She was wrapped in the blanket of night, through which no sound from her could have reached the shore. There was little sound, and none agreeable save the whir of the ship's sewing machine at which Smee sat, ever industrious and obliging, the essence of the commonplace, pathetic Smee. I know not why he was so infinitely pathetic, unless it were because he was so pathetically unaware of it; but even strong men had to turn hastily from looking at him, and more than once on summer evenings he had touched the fount of Hook's tears and made it flow. Of this, as of almost everything else, Smee was quite unconscious.
Johnny Town-mouse was born in a cupboard. Timmy Willie was born in a garden. Timmy Willie was a little country mouse who went to town by mistake in a hamper. The gardener sent vegetables to town once a week by carrier; he packed them in a big hamper.
The gardener left the hamper by the garden gate, so that the carrier could pick it up when he passed. Timmy Willie crept in through a hole in the wicker-work, and after eating some peas - Timmy Willie fell fast asleep.
He awoke in a fright, while the hamper was being lifted into the carrier's cart. Then there was a jolting, and a clattering of horse's feet; other packages were thrown in; for miles and miles - jolt - jolt - jolt! and Timmy Willie trembled amongst the jumbled up vegetables.
Long ago in a faraway kingdom, three sisters were outside in the courtyard talking, imagining what they would do if they were married to Tsar Saltan. One said that she would prepare a great feast for the entire world. The next said that she would weave linen for the entire world. The third said that she would give the tsar "an heir, handsome and brave beyond compare."
It so happened that the tsar, who was just outside the fence, overheard the conversation. When he heard the words of the last maiden, he fell in love and asked her to be his wife. They were married that very same night and conceived a son soon after. The other sisters were given jobs as a cook and a weaver.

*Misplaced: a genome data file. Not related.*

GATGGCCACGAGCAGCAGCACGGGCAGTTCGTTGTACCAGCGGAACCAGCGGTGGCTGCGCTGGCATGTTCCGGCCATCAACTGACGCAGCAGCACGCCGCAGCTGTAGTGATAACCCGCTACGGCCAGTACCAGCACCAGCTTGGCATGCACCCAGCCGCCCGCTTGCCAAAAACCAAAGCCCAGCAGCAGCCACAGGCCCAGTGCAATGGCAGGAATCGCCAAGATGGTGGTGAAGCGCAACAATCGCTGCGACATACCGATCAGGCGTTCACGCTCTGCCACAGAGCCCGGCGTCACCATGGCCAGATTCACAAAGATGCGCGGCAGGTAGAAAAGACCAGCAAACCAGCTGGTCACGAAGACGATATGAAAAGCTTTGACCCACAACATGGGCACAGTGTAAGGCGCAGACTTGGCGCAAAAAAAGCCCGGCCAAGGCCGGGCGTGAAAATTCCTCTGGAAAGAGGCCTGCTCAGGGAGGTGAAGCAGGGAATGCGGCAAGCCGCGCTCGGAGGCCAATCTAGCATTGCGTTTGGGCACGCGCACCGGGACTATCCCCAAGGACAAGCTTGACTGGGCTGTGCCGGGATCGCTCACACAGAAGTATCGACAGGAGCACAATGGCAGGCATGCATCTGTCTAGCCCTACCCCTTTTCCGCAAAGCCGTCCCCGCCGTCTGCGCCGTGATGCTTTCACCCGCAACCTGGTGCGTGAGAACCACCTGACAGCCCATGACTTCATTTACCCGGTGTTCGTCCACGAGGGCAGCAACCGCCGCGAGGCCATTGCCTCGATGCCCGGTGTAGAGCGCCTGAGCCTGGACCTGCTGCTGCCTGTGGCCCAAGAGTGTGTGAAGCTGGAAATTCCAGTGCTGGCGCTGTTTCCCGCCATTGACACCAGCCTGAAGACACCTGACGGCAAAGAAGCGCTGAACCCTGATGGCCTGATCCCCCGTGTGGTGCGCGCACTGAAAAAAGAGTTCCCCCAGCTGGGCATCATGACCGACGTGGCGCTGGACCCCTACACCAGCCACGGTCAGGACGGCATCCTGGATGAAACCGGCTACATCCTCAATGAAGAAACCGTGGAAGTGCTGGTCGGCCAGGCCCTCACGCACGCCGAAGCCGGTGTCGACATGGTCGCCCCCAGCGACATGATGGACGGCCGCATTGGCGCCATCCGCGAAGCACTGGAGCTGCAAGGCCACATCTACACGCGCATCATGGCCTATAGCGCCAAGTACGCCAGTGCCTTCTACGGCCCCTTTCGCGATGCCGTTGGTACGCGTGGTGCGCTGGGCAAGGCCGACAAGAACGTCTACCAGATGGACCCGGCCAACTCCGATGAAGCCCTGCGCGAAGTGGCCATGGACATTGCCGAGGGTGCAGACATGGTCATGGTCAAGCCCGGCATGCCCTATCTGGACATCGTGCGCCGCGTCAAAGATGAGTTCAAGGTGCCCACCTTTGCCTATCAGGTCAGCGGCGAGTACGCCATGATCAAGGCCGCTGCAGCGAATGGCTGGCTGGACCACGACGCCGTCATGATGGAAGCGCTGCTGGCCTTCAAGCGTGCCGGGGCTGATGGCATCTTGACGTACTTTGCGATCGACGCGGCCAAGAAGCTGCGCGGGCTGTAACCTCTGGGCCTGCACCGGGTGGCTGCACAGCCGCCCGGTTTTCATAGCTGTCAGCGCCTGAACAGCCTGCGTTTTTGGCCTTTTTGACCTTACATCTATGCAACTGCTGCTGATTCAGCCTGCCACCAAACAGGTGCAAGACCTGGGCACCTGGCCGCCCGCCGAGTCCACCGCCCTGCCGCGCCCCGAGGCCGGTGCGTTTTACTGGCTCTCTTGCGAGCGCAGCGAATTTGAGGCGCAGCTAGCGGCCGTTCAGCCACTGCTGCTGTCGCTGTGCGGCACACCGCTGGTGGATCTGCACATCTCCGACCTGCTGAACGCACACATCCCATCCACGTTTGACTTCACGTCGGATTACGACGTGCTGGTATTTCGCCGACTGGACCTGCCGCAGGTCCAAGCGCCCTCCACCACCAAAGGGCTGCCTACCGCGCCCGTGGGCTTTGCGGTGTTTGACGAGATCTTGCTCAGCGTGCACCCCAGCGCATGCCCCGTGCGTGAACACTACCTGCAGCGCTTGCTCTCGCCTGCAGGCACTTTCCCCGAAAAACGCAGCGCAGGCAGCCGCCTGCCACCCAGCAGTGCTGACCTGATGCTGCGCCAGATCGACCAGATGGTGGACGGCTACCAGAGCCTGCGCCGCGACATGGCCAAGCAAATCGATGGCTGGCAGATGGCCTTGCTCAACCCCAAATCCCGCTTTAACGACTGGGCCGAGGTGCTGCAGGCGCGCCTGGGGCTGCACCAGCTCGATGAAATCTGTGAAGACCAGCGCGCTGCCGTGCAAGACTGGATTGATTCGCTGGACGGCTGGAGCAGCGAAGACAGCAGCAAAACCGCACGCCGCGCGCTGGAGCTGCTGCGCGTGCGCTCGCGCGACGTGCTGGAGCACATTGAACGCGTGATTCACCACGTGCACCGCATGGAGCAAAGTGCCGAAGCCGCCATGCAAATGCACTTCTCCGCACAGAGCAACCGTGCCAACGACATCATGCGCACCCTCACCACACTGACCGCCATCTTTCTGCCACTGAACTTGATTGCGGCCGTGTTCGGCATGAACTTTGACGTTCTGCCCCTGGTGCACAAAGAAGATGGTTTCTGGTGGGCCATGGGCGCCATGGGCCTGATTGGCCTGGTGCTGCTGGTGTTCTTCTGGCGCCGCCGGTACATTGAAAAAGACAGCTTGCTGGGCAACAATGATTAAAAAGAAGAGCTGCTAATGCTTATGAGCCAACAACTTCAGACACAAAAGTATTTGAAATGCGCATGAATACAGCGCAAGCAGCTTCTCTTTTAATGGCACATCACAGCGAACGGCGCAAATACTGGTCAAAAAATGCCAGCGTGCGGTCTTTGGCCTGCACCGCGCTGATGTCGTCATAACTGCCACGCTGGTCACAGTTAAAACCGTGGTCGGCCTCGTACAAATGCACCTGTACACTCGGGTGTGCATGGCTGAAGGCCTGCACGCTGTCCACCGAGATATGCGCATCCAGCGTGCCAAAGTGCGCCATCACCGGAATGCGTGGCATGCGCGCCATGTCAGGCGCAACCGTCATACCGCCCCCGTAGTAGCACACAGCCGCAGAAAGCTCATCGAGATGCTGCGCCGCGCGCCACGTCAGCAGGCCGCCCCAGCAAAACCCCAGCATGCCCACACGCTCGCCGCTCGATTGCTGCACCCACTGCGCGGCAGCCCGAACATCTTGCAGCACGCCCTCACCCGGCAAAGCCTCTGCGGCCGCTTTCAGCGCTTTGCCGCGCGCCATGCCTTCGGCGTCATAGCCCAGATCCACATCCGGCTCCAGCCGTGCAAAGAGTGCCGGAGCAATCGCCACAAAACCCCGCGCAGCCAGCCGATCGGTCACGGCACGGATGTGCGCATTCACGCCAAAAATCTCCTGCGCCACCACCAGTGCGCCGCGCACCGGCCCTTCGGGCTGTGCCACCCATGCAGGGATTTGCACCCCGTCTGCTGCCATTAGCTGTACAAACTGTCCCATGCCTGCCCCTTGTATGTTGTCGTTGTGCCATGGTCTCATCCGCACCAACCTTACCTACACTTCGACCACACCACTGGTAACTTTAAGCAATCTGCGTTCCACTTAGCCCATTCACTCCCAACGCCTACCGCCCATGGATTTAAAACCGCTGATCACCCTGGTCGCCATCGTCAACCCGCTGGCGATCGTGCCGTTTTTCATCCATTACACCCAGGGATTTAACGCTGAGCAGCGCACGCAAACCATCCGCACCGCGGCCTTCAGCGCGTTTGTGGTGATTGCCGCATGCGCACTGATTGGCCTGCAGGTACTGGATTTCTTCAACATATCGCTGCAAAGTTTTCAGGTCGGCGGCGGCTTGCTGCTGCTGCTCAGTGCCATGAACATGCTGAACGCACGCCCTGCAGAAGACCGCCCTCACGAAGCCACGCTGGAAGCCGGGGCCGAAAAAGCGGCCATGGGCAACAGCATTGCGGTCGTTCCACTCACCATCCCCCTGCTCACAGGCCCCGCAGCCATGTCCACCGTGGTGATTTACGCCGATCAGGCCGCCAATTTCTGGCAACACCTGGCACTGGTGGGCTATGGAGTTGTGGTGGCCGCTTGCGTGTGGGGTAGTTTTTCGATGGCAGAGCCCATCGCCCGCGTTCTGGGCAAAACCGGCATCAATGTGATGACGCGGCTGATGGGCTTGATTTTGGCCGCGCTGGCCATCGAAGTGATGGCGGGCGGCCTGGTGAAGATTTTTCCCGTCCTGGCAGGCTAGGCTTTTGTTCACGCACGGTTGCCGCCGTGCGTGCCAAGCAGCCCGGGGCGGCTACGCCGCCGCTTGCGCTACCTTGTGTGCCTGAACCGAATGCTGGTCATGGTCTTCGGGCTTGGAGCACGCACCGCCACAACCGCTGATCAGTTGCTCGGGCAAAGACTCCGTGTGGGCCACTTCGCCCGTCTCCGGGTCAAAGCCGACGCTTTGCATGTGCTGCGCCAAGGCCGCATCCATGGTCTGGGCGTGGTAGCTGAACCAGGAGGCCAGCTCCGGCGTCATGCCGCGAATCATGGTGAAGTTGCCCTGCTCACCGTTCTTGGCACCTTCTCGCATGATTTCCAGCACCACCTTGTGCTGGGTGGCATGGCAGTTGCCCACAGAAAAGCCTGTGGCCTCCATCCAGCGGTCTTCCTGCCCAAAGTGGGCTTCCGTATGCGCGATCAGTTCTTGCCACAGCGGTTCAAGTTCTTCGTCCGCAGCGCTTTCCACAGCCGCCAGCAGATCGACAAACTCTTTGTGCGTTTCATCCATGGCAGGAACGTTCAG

There was once a man who had one son, and he was so lazy that he would not work at all. The father apprenticed him to a tailor, but the lad went to sleep between the stitches. He apprenticed him to a cobbler and the lad only sat and yawned instead of driving pegs. What to do with him the man did not know.
"Come," said the father one day, "we will go out into the wide world. It may be that somewhere or other we will find a master who can make you work."
The lad was very good-natured. "Very well," said he, "I am willing"; and he arose and stretched himself and yawned, and then he was ready to set out.
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The more quickly this horror is disposed of the better. The first to emerge from his tree was Curly. He rose out of it into the arms of Cecco, who flung him to Smee, who flung him to Starkey, who flung him to Bill Jukes, who flung him to Noodler, and so he was tossed from one to another till he fell at the feet of the black pirate. All the boys were plucked from their trees in this ruthless manner; and several of them were in the air at a time, like bales of goods flung from hand to hand.
A different treatment was accorded to Wendy, who came last. With ironical politeness Hook raised his hat to her, and, offering her his arm, escorted her to the spot where the others were being gagged. He did it with such an air, he was so frightfully[imposingly distinguished, that she was too fascinated to cry out. She was only a little girl.